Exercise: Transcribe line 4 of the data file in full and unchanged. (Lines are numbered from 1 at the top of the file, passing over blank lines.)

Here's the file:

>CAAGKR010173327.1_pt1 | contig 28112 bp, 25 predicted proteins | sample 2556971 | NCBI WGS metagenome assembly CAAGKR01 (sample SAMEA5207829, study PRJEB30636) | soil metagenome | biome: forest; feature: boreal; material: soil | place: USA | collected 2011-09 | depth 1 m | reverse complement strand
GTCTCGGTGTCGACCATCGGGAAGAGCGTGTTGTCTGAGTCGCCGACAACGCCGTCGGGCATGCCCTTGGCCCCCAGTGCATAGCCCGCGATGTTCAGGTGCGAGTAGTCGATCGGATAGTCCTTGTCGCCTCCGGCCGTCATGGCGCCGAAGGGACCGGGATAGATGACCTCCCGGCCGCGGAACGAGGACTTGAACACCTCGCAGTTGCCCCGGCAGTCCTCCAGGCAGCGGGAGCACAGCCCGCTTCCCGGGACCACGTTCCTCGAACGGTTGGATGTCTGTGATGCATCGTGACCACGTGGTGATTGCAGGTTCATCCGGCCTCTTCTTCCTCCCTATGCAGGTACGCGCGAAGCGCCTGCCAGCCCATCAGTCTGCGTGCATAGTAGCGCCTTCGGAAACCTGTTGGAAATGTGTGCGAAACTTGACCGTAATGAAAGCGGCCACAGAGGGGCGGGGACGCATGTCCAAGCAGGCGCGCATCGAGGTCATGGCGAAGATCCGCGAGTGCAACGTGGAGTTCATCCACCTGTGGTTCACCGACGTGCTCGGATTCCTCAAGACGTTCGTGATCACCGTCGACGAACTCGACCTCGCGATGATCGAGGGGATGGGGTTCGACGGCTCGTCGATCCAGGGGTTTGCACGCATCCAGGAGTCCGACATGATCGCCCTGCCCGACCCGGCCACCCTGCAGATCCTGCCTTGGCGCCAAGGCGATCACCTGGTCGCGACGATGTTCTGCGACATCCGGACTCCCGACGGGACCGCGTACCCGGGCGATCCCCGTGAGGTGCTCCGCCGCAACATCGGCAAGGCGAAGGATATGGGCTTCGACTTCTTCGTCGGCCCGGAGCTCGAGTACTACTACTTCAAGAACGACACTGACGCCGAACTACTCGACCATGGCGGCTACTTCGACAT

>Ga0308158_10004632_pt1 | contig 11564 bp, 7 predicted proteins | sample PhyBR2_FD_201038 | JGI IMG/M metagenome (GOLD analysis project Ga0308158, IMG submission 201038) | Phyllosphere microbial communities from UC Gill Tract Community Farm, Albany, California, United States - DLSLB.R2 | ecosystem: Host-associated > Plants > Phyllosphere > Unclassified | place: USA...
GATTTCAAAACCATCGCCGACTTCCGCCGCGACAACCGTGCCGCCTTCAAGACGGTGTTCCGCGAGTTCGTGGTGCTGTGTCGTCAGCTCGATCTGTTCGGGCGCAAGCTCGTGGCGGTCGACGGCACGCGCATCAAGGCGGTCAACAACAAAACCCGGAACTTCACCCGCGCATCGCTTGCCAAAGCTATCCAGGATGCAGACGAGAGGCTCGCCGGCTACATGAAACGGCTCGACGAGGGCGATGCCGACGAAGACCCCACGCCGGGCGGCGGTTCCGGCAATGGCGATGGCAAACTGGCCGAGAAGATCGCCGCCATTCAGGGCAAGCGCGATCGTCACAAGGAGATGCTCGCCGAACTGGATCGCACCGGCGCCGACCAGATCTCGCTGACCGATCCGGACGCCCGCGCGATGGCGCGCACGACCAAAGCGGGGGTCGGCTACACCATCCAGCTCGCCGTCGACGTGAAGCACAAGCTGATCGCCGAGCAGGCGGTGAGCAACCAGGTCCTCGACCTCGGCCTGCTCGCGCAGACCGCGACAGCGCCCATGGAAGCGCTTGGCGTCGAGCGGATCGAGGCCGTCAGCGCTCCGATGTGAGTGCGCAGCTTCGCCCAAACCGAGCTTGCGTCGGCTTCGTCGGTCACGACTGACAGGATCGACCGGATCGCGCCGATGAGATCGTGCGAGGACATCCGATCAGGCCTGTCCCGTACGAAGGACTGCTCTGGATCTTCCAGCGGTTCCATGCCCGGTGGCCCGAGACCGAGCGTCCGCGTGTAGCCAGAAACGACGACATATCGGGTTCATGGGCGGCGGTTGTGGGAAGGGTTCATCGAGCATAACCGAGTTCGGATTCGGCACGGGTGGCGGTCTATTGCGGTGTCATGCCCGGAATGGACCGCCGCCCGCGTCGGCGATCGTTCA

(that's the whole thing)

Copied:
GATTTCAAAACCATCGCCGACTTCCGCCGCGACAACCGTGCCGCCTTCAAGACGGTGTTCCGCGAGTTCGTGGTGCTGTGTCGTCAGCTCGATCTGTTCGGGCGCAAGCTCGTGGCGGTCGACGGCACGCGCATCAAGGCGGTCAACAACAAAACCCGGAACTTCACCCGCGCATCGCTTGCCAAAGCTATCCAGGATGCAGACGAGAGGCTCGCCGGCTACATGAAACGGCTCGACGAGGGCGATGCCGACGAAGACCCCACGCCGGGCGGCGGTTCCGGCAATGGCGATGGCAAACTGGCCGAGAAGATCGCCGCCATTCAGGGCAAGCGCGATCGTCACAAGGAGATGCTCGCCGAACTGGATCGCACCGGCGCCGACCAGATCTCGCTGACCGATCCGGACGCCCGCGCGATGGCGCGCACGACCAAAGCGGGGGTCGGCTACACCATCCAGCTCGCCGTCGACGTGAAGCACAAGCTGATCGCCGAGCAGGCGGTGAGCAACCAGGTCCTCGACCTCGGCCTGCTCGCGCAGACCGCGACAGCGCCCATGGAAGCGCTTGGCGTCGAGCGGATCGAGGCCGTCAGCGCTCCGATGTGAGTGCGCAGCTTCGCCCAAACCGAGCTTGCGTCGGCTTCGTCGGTCACGACTGACAGGATCGACCGGATCGCGCCGATGAGATCGTGCGAGGACATCCGATCAGGCCTGTCCCGTACGAAGGACTGCTCTGGATCTTCCAGCGGTTCCATGCCCGGTGGCCCGAGACCGAGCGTCCGCGTGTAGCCAGAAACGACGACATATCGGGTTCATGGGCGGCGGTTGTGGGAAGGGTTCATCGAGCATAACCGAGTTCGGATTCGGCACGGGTGGCGGTCTATTGCGGTGTCATGCCCGGAATGGACCGCCGCCCGCGTCGGCGATCGTTCA